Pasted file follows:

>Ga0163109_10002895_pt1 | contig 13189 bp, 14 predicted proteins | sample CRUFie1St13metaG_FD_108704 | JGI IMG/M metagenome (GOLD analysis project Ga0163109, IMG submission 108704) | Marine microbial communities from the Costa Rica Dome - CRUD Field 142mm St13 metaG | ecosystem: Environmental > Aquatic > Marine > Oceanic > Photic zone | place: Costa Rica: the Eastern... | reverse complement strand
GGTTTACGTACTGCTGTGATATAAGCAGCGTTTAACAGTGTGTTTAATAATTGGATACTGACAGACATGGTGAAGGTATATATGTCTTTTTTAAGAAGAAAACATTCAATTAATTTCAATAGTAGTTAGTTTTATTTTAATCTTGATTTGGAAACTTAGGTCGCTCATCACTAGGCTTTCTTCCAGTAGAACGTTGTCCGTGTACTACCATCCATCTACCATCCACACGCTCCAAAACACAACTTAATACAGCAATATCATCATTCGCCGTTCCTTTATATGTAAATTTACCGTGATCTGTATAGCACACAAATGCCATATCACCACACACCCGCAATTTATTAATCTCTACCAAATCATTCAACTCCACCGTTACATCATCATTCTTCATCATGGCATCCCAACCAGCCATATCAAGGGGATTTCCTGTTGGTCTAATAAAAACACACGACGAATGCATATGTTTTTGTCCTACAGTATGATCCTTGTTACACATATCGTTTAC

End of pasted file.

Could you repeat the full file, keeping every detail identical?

>Ga0163109_10002895_pt1 | contig 13189 bp, 14 predicted proteins | sample CRUFie1St13metaG_FD_108704 | JGI IMG/M metagenome (GOLD analysis project Ga0163109, IMG submission 108704) | Marine microbial communities from the Costa Rica Dome - CRUD Field 142mm St13 metaG | ecosystem: Environmental > Aquatic > Marine > Oceanic > Photic zone | place: Costa Rica: the Eastern... | reverse complement strand
GGTTTACGTACTGCTGTGATATAAGCAGCGTTTAACAGTGTGTTTAATAATTGGATACTGACAGACATGGTGAAGGTATATATGTCTTTTTTAAGAAGAAAACATTCAATTAATTTCAATAGTAGTTAGTTTTATTTTAATCTTGATTTGGAAACTTAGGTCGCTCATCACTAGGCTTTCTTCCAGTAGAACGTTGTCCGTGTACTACCATCCATCTACCATCCACACGCTCCAAAACACAACTTAATACAGCAATATCATCATTCGCCGTTCCTTTATATGTAAATTTACCGTGATCTGTATAGCACACAAATGCCATATCACCACACACCCGCAATTTATTAATCTCTACCAAATCATTCAACTCCACCGTTACATCATCATTCTTCATCATGGCATCCCAACCAGCCATATCAAGGGGATTTCCTGTTGGTCTAATAAAAACACACGACGAATGCATATGTTTTTGTCCTACAGTATGATCCTTGTTACACATATCGTTTAC